Pampa Daily News from Pampa, Texas on April 25, 1937 · Page 6
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Pampa Daily News from Pampa, Texas · Page 6

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Sunday, April 25, 1937
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Page 6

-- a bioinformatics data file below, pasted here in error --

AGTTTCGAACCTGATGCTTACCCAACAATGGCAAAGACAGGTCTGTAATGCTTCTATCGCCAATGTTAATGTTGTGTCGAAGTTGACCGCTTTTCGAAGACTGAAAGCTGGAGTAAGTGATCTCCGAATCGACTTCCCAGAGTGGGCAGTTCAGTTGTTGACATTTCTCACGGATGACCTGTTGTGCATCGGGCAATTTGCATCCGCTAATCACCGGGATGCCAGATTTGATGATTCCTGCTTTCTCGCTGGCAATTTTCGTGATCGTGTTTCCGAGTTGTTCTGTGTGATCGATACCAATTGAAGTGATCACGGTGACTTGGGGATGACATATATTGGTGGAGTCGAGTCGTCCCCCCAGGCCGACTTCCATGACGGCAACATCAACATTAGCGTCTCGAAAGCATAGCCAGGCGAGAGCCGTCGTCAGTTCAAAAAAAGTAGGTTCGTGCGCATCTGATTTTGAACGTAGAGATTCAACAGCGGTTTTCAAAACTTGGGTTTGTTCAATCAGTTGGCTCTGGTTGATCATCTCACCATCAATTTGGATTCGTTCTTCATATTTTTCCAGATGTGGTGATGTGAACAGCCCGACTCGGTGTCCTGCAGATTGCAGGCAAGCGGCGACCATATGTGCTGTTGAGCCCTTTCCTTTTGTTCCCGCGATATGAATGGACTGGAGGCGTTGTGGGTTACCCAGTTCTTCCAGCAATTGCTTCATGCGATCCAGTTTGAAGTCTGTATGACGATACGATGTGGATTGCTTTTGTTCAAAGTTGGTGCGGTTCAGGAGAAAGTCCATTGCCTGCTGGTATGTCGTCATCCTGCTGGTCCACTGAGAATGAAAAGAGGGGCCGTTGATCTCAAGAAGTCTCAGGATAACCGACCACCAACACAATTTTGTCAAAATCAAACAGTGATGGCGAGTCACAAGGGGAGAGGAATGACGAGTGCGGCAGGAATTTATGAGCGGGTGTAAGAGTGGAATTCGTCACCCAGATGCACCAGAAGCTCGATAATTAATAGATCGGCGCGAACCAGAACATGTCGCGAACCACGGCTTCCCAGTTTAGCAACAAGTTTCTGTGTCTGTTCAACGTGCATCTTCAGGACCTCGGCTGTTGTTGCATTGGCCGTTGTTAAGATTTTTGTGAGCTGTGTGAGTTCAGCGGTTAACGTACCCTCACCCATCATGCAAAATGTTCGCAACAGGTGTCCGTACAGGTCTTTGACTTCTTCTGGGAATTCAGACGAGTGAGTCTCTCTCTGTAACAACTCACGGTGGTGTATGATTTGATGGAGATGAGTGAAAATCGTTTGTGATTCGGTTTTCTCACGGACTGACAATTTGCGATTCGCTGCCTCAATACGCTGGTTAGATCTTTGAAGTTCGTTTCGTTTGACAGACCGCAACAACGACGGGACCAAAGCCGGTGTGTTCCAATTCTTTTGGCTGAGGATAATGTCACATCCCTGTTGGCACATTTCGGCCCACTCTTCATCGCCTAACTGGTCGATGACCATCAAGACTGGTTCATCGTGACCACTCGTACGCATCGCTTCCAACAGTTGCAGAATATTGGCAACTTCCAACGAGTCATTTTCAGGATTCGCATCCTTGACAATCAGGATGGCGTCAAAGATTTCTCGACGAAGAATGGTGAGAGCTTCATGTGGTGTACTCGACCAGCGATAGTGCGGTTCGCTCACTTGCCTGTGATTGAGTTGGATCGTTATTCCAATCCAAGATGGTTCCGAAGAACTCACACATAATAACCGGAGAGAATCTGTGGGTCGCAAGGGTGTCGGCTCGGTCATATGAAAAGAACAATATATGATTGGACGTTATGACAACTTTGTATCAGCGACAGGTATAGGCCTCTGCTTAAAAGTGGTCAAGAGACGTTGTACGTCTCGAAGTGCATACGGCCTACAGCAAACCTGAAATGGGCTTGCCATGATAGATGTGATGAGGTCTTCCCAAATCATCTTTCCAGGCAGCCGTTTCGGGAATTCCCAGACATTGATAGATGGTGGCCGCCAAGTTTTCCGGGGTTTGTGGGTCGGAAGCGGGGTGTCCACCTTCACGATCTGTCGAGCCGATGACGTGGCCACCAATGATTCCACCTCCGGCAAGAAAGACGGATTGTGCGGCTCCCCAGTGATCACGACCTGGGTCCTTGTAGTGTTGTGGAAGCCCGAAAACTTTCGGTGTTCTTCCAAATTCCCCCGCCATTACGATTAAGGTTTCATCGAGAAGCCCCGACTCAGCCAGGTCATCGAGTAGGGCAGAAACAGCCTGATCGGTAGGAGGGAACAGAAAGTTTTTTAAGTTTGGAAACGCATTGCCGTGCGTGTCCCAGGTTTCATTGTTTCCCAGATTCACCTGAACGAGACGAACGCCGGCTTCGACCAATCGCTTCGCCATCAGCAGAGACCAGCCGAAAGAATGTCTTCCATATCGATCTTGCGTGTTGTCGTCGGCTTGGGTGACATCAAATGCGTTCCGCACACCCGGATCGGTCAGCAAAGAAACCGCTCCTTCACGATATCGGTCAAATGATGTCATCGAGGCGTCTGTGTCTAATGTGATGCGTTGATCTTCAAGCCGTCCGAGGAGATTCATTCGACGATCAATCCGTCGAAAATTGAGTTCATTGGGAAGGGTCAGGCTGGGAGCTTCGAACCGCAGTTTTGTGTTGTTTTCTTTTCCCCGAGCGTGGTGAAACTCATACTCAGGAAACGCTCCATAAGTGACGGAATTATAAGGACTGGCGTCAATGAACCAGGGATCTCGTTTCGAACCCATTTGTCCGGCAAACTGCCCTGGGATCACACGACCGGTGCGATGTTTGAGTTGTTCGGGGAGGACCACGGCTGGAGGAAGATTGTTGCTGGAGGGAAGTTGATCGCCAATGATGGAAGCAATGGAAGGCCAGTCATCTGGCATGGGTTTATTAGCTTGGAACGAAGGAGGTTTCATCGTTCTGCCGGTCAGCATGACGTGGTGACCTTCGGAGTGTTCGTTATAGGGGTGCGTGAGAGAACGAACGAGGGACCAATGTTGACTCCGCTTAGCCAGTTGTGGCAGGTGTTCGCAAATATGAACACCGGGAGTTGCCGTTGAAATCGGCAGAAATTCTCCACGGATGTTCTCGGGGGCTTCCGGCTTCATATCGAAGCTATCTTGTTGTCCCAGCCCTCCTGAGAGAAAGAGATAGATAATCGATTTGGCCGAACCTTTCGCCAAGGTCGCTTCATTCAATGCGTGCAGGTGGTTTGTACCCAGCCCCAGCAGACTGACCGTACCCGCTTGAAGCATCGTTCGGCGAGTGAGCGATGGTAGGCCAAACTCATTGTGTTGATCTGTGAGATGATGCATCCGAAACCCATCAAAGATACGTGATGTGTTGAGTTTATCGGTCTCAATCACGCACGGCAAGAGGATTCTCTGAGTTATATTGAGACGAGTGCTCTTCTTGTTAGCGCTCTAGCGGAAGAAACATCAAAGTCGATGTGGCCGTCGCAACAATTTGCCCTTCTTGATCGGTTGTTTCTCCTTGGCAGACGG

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Si«T"i BAlbf K ? I) 1) 1310 k. c. 8)30 A.JW& CHUHCH OF CHRIST— Relleloue BfrtKai. '.' '•' -•'•• ' •-'••' '9:00 A. &L ORGAN INTERLUDE. >BU5 A. M. UNCLE BOB-^The Funny-Paper Min.' Reading the DAtLT NEWS ..Funnies to the Klddlw. A. M. .POPULAR SONGS PROGRAM— , releases. 10:00 A. M. HOME.FOLKB FJIO.LIC— variety Hill fllHy Prorrnm. 10:16 A. M. RICHARD LEiBERT — Organist at Radio City MiMlc Hall. 10:30 A. M. P.ETITE MUSICALS— A very tine concert program. 11:00 A. M. ALL REQUEST PROGRAM — Sponsored by Gullum and Son Motor Company. Phone 1100 and Kive UH your name and selection. •We'll do the rest. 12:00 Noon HARMONY HALL group. 12:15 P. M. Fine vocal SALON SERENADERS — Your favorites plnyud by u string ensemble. 12130 P. M. RHYTHM RHAPSODY — Doncu Music. 12:45 P. M. .SJKIL1N' ED McCONNEUj—Spon- ' v sored by White House Lumber :Con?pauy. A very good show, with ?;blK-tlme" talent. 1:00 P. M. NEWS IN REVIEW — The week's ^outstanding news in ilram- form. KFDN production. 1:30 P. Bt . ftfUB CARR— Vocalist. ,1:46 P. M. FAMOUS .HOMES— Sponsored .by FonvoHh-Gslbraith Lumber Co. Dramatized stories of famous frames of famous people. Z:0j> P. M. •MINISTERIAL ALLIANCE— This week .tills" program"; is presented by the Salvation '.Army under the di- dection ;of Capt. Herman Lam. brecht. ' J5:30 P. 1£ RAINBOW TRIO. 2:45 P. .$L SHOW .TUNES— Good dance tunes from late shows, rt'a .a.aood program, 3:00 P.M. ROSARIO BOURDON — Here's thirty minutes of the .better concert and li»ht concert selections, played by a geriuine maestro. 3:30 P. M. F3RDE ORO.FE'S ORCHESTRA— Here's a proKTain of outstanding quality. The distinctive music of this maestro is ..taking .the country by storm. Hear ' .the "Tabloid Suite," and a number of other selections. =4:00 P. JSJ. .RADIO BIBLE CLASS— A thirty minute religious program. 4:30 P. »JL THE GWiEN ROOM— A full hour • qf lively' dance music. 5:30 P. M. SACKED SINGERS—These . gentlemen come from Boruer each Sunday tot this program. We're sure you'll enjoy thin well-balanced quartet. JACK JOTS ORCHESTRA—Another uood show. Good music. :00 P. &. LAMPLIGHT TJMB—An appropriate sign-off program for a .Sunday. You will like It. FORENOON 6;8,0, Muaicpl Clock; 7, farm Flashes. 7;80, Ju»t About Time; 7:46, Ovcr- jSiRht News; 8, Tune Teasers ; 8:30, ,B|rtlvday Club; 8:4 6, Liuf and Found J3«reau. 8;50, Eb and Zeb; D, Shopping With iyjf 8:39, Merchant's Co-Op Pro- Stum,; M6, Eddie Ebe.n ; 10, Morning Melange,- J.Q ;80, .Jdorniug -Newa ; 10:45, ' Slli 11. Hcijlywoqd .Brcva- , J^ome-FoHw .Frolic; 11:80, Danpant. AFTERNOON 12, Police Reporter; 12:15, Comp n'u Soys; 12:80, Musical Jaro>; 1. M^JJay Fews; 1:10, Organ Inim-Squad Battle Set f on Tuesday Afternoon At Fom <9 Dust and a cold north wind caused postponement of the scheduled scrimmage between thie Jaypees and \he "topees Friday afternoon &t Harvester field. Coaches Qdus Mitchell and J. C. Frejeah set Tuesday afternoon at 4 o'clock as the new date of batttle. A light workout will be in order for both clubs on Monday afternoon. The Topees, captained by Toppy Reynolds, will have a slight weight advantage, it is believed, while speed'will feature the Jaypees. Neither captain has released a definite starting lineup to date. Coach Mitchell is coaching the To- pees with Coach Prejean in charge of the l Jaypees. The boys have been working long and hard for the big game. The losers will have to buy the winners ice cream cones and also take the razzing which will follow the game. Pans are invited to see the battle.' IN THE TEXAS LEAGUE TULSA, Okla., April 24 (IF) — Clyde Lshtl twirled his second straight shutout and his third victory of the season as the Oilers defeated Port Worth tonight, 7 to 0, to end their first home stand. Sig Broskle hit a home run over the center field fence in the seventh with none on. Port Worth .... 000 000 000—0 6 1 Tulsa 010 000 24x— 7 15 0 Oreer, J. Moore, Autrey and Krole. Lahti and Broskle. 2 ;16, The Gaietle*; 2:80, 8 :00, News Com- -,4,.fiputhern Club; 4:80, Pampa Mer- lS__il 1-i-_*_J . J .tf V....I.,*!.... . K {QO Edition of S'W, Awwrican Play To Tie GALVESTON, April 24 (/P>—Galveston and San Antonio played to a 2-2 tie In nine innings tonight in a game called at the end of the ninth to allow the teams to catch a train to San Antonio, where they resume play tomorrow. Buck Stanton Mission first baseman, hit a home run with a man on base in the fourth to give the Missions their runs. San Antonio .... 000 200 000—2 9 1 Galveston 000 Oil 000—2 8 2 (Called at end flth to allow teams to catch train). Mills and Taylor; Armbrust and Mackie. Indians Nose Out Steers OKLAHOMA CITY, April 24 (JP)— Three successive singles with two men out in the last of the ninth provided Oklahoma City's Indians with the run they needed to nose out^the Dallas Steers, 4 to 3, in a Texas League baseball game here tonight. Dallas 002 000 001—3 8 4 Oklahoma City 010 000 021—4 9 3 Klaerner and Grube; Touchstone and FWar, Caithamer. ^ Lnol ILAnO ---OPENS IN DALLAS, April 24. (£>)— The relation of foreign commerce to basic Industries in East Texas will be featured by a succession of speak- .ers before sessions of the eleventh .annual convention of the East Texas chamber of commerce which open here tomorrow. An advance guard of the business leaders from 70 East Texas counties was already on hand preparing for the official opening, spotlighting a reception for officials and a religious mass meeting at night. B. M. Kelly, first president of the East Texas chamber, will preside and Dr. Graham Prank, Dallas pastor, will be the speaker. An array of speakers outstanding in their fields will be headed by Francis B. Sayre, assistant secretary pf state, who will come from Tyashington to speak on "The Stake of the Southwest in Foreign Trade." Peter Molyneaux, editor of the Tex- 'as Weekly, will discuss "Texas and American Trade Policy." Lamar Fleming, member of the cotton firm, Anderson-Clayton, will speak On cotton export problems. Tucker Rpyall, chairman of the board of the First National bank, Dallas, will speak on "Oil In Texas Commerce." An elaborate entertainment program has been arranged for the delegates. Convention officials anticipate a registration of 10,000. A twelve-point activity program will be presented by the officials of the organization during the convention. DIES TO mm I CULL GOLD CONFERENCE WANER RESUMES FIRING StfflflA* M®fcN~f*ttl, 26, Paul Waner, National League batting champion, scores for Pittsburgh on Arky Vaughan's triple in the sixth Inning of the opener in Chicago. Vaughan topped senior circiMt hitters in 1935. Rideout Twins Finish Behind Kansas Runner WASHINGTON, April 24. (ffi) — Rep. Martin Dies of Orange, Tex., said tonight he would introduce a House resolution Monday asking President Roosevelt to call an international conference within 90 days to stabilise currencies and to avoid •over concentration of gold in this pountry. Dies said he was prompted by a belief that so much of the gold 01 the world will flow into the Unitec States because of unrest abroad that other countries may stop using it, with th.e result that this cguntrj would be left with about 90 or 95 per cent of the world's supply. He said : that gold distribution tnlght be stimulated if we took from, foreign nations n_o,n-conv petltive goods with the understand' ing that payment should be made Jjj gpld or silver. A Hock Qf .<LQves, (lying ( eas.fcwar< BY WILLIAM WEEKES. DBS MOINES, Iowa, April 84 (ff) —Archie San Romani, mighty little flier from Emporla, Kas., gave the famous Hideout twins of Texas, a lesson in distance-running today, and five Rice Institute sprinters sped to a pair of championships, in the rain-drenched 88th annual Drake relay carnival. The two-day relay and special vent classic of the middle west rovided today's 12,000 soaked and lalf-frozen spectators with thrills, ut for the first time within the memory of the oldest veteran, no ecords in the college and univer- ity divisions were damaged. A chilling drizzle hampered field vent stars, and caused the pole- aulters to be sent into Drake's ield house. San Romani was after a new world record to replace Paavo Nurmi's 6 minutes, 4z.a seconds for the me and one-half mile run outdoors, et in 1925. Covering the odd dis- ance in 6:465, with better condi- ions he might have achieved his goal. He did, however, give the lideouts, Wayne, second, and Elaine, hird, who attend classes at the forth Texas State Teachers college at Denton, a rousing beating of 200 •ards. Rice Crew Stars. The Rice delegation started with a triumph over the University of Texas' four sophomores in the 440- •ard relay, Jack Ellington, Ed Steakly, Paul Sanders, and Willard Vloser hustling through the mist in 2.5 seconds, a second slower than he meet record hung up by Illinois in 1933. With Bert Carr replacing Sanders, the Owls took the half- mile relay in a stirring battle with •Cansas university in 1:28.8. Washington State's fleet four, Jack Orr, Harry Nettleton, Lee Orr, and Oren Benke, fulfilled expectations in 'the university one mile relay eature with a victory over Ohio State. The Pacific Northwest team shot into the lead at the start had seven r ards on the Buckeyes at the finish and was timed in three minues 17.2 econds. The rest of the program was pretty much of a Big Ten party. Wisconsin, with Bradford Towle, Lloyd Cooke, Charles Penske and Walter Mehl, won the four-mile elay in 17 minutes, 50 seconds, almost 10 seconds slower than the meet record established by Indiana ast year. Tommy Sexton, Bob Bllckle, Bob Squire and Charles Beetman, for Ohio State, polished off Drake in he two-mile event, in 7 minutes, i4 seconds. Illinois scored its second straight .riumph in the 440-yard shuttle hurdles relay. The Ulini, timed in 1:01.7, whipped Nebraska by about r ards. Bobby Grieve, won the 100-yard d.ash by a couple inches over Ed Toribio of Oklahoma, for Illinois' second victory of the day. Rice Institute's Carr, and Mack Robinson, uisky negro speedster from Pasadena junior college, were third and fourth, not more than a foot back, •rieves' time was 9.5 seconds. Jack Kellner, Wisconsin, who won the Big Ten 120-yard high hurdles in 1935, but held back by Illness last year, staged a spectacular finish to beat out Jack Patterson of Rice, in 14.9 seconds, Jack Robinson of Illinois was third and Jack Donovan of Dartmouth, fourth. The boys in the field events worked hard without producing anything like their best performances. The marks made yesterday in the shol put and javelin trials stood up today with Sam Francis, Nebraska's al! America full back and Olympic weight man, winning the former event at 51 feet, 5% inches. Alton Terry, the muscular youngster from Hardin-Simmons college down in Texas, retained his javelin title with 218.09 feet. SEE GIILS LBSE'lWj: The Hollywood girls softball team took a 14 to 4 drubbing from the Pampa Jaycees last night before 500 shivering fans who saw Phillips take a 12 to 0 game from the Soon- ers in an opening attraction. Lois Terry, Hollywood lefthand- ed ace, was unable to get her smoke- ball working and had to be relieved by Tess Dodenhoff, a windmill pitcher with plenty on the ball Terry allowed only one hit in two innings but walked seven. She fanned four. Dodenhoff whiffet seven. Patrick hurled winning ball for the Jaycees. He allowed only six hits, one a double by Hoehn who collected a pair of bingles. The Jaycees got only eight hits, one a home run by Harris. Miss Betty Compson, sponsor 01 the team, was called to H'ollywooc Friday by the illness of her mother and' was unable to appear. Ttiree of her girls, however, visited Mur- fees' Inc., Behrmans' store and Mitchells' store yesterday afternoon. The team will return to Wichita Falls today and will play there tonight. Then the team will go to Dallas for a rest. Many players on the team showec that they were not overrated. The playing of Berry at short, LaHorgue at third, Moreland in center, and Hanson, catcher, was sparkling. ~«» TCU BEATS SMU DALLAS, April 24 (fP) — Texas Christian University track squad bested Southern Methodist by ten points to win a triangular track mee in Ownby stadium today. Baylor' Bears trailed with 50. Southern Methodist freshmen scored ,60 points to edge out T. C. U. Polliwogs in the first year end of the carnival. Baylor's Cubs were third and last \yith 46. The dial telephone system was patented in 1892. Alexander Gra ham Bell had patented in 1876 an apparatus for transmitting "two o: more" telegraphic signals simujta neously 1 ' on a single wire. NEW PALTZ,. N. Y., April 2"4 AP)— Chants of "peace, It's won- erful," spread northward 90 miles rom Harem Jontght at Father Mair J. D.ivlne continued to put his ingdom.back in order. Father Divine, negro cultist known s "God" to his faithful followers, ped up the Hudson Valley from "ew York in a shiny maroon lithou- no today to rally singed and Tightened followers in a fire razeo branch heaven." He first directed the transfer of fteen negro "angel" refugees from blackened and burned 22-room uilding to new quarters in the ame vicinity. 'Then he carefully inspected the avoc wrought by an early morning laze which destroyed the building, nd which Sheriff Abram F. Moly- eau said "looked like an acclden- al fire." Several occupants of the heaven" suffered slight burns. The cult leader appeared unwor- led by the fire, or by the fact hat he Was free on bail after ar- algnment yesterday in New: York City on a charge of felonious as- ault. The charge was brought af- er a stabbing affray in his Harlem heaven" In which a process server Iso was beaten. 'It .is not my policy to carry in- urance," he commented when ask- d if the fire ravaend "Branch Heaven", a former resort hotel, was irotecied against sucn loss. "We are not sorrowful because II ourned down," explained a follow- r. "Father will build one more wonderful," Sheriff Molyneaux said various lark angels, including Brother Heel Sister Love and Faithful Samue old him the fire started "upstairs' ind that no strangers were seen in Jie vicinity. CAP ROCK BUS LINE ADDS NEW SERVICE TO THE LINE Leaves At 7:18 ». m, ll:*0 *. m. «n« 4:»0 p. W}qhlt» Fftlla. Ft. Werth *94 PnHM. For Okla. Ctty ut 11:40 ». m. and 4:30 p, m. over the OiP making direct connection with the Greyhound Lines »t rook «na rtde big ajce ATHER DIVINE, FREE ON BAIL, QUIETS FOLLOWERS m WEEK GRAND JUNCTION, Colo., Apri If) — Relatives who went to the onely cabin of Peter Olson, 81, near Crawford, to tell him of the death ate Friday of his son in Grand Junction, found the aged rancher dead. The son, Slielton Olson 43, diec n a local hospital after a long ill- less. Physicians said the elder.Olson's death was due to advanced age. He lad been dead, they said, for more .nan a week. BOXING TOURNEY TO BEHELD^ AT McLEAN DURING WEEK-END DENVER, April 24. t'ff)—An at- ;orney's plea that Marion James Linden suffered from "mental lapses" failed today to save the 22- year-old Texan from a seven-tb- eight year penitentiary sentence for the killing of his estranged bride, Arlene, 18. .Withdrawing a motion for new ;rlal and announcing there would 3e no appeal from the jury's verdict, Lewis Mouwry, 'Linden's attorney addressed the court before Judge Henry A. Hicks pronounced sentence. 'There are many features of this case which could not be brought out at the trial," Mowry said. "I am convinced this boy is not all there mentally. There is something missing in his makeup. "Three years ago, Jimmy Linden fell in love with a girl at Dalhart, Texas. The girl jilted him. He went Into a drug store, and bought some rat poison which he mixed with a soft drink. Only the fact that the druggist, in whost store he sought to take his life, was a physician prevented him from carrying out his Intention. A year ago in Omaha, Neb., he was in one of his mental lapses. He went out on a r one-man crime wave." This, Mowry said, included kid- naping of two taxi drivers, neither of whom he robbed, and the holdup of a small creamery, during which the youth returned the money stolen. Linden said he would "go to the penitentiary and there conduct myself as a man." Neither of the youth's parents Mr. and Mrs. James H. Linden o Alanreed, Texas, who aided their son during 'the trial, was in the courtroom when the verdict was re turned or sentence was passed. ZOG SEEKS TO McLEAN, April 24.—Plans have jeen completed for the year's big- est amateur boxing tournament to >e held in the McLean gymnasium m April 30 and May 1, under direc- ion of Coach Bill Allen. At least 15 Panhandle high schools are expected to send boxers to the meet. Entries have already been lied from Amarillo, Wheeler, Sham- ock, McLean, Alanreed, Canyon, Leila Lake, Mobeetie, LePors, Qood- rilght, and Pampa. Tournament referees will be Jackion and Van Noy from West Texas State Teachers college and Stlna 3aln from Wheeler. It is expected that two rings will lave to be erected to be able to mndle the fights In the two days. A trophy will be given the winning school, gold gloves will be given individual winners, and the most popular fighter to finals will receive a medal. AUSTIN, April 24. (XP)—Lyndon < B. Johnson, congressman-elect of the tenth Texas district, will leave for Washington April 27 to take the seat of the late J. i*. Buchahan. Johnson announced appblhthient of W. S. Bit-dwell Jr., of Buda" as his secretary. Slrdwe.ll, a businessman, is 30 and Johnson is 29. Recuperated from an appendicitis operation, Johnson left Austin today to visit his parents in Jbhnspn City. '•___ * TIRANA, Albania, April 24. (/Pi- King Zog of Albania still wants a wife, but.royal romance comes high. Diplomats, denying rumors of his engagement to a member of Italian aristocracy, said there remained two ' obstacles to the king's marriage. T.hc first is to find a wife with at least $5,000,000; the second, to get four of his sisters married off. Albania is a poor country with a possible future in oil. Zog figures a heiress—perhaps an American— not only would bring him a personal fortune but would aid him in interesting the United States or some other country in his little kingdom. MAMMOTH MARINE HIPPODROME ..'•:;;.'•-.' '•'.''. . ; - ; •." ;/'•.'' : and.' -/ •' .'•• ' • ; . • • ' • • Congress of Unbelievable Biological Exhibitions THE GREATEST EDUCATIONAL EXHIBIT OFALLTIMEt , SERPENT1NA Nature's Strangest Living Enigma WILL EXHIBIT PAMPA ONE DAY ONLY MOPAY, APRIL 26 th Near Santa Fe Depot EXHIBIT OPEN NOON TILL 10 P. M. Admissions Iflc ACROSS IH ATLANTIC OCEAN FOR TWO CUTS Now that "the Hounds of Spring are on Winter's traces," a brand-new set of fashions for wonien and for men begins to emanate from those birthplaces of style, the Rue de la Pais and Bond Street. Just how far away are you from those emporiums of vogue? Wait! Don't let this question depress you! Don't think of the answer in purely geographic terms. You are by no means so far away as you might imagine. Like a long-range telescope, the advertisements in this newspaper bring the scene in Paris and in London across the ocean. The final and visible stage of this modern "television" is the advertising in these pages. Advertisements will give you the tip on the latest modes, they will direct you to the most alert establishments and ,they will attract you by the high quality and equable priced pffer- ed. You cannot afford to ignore them,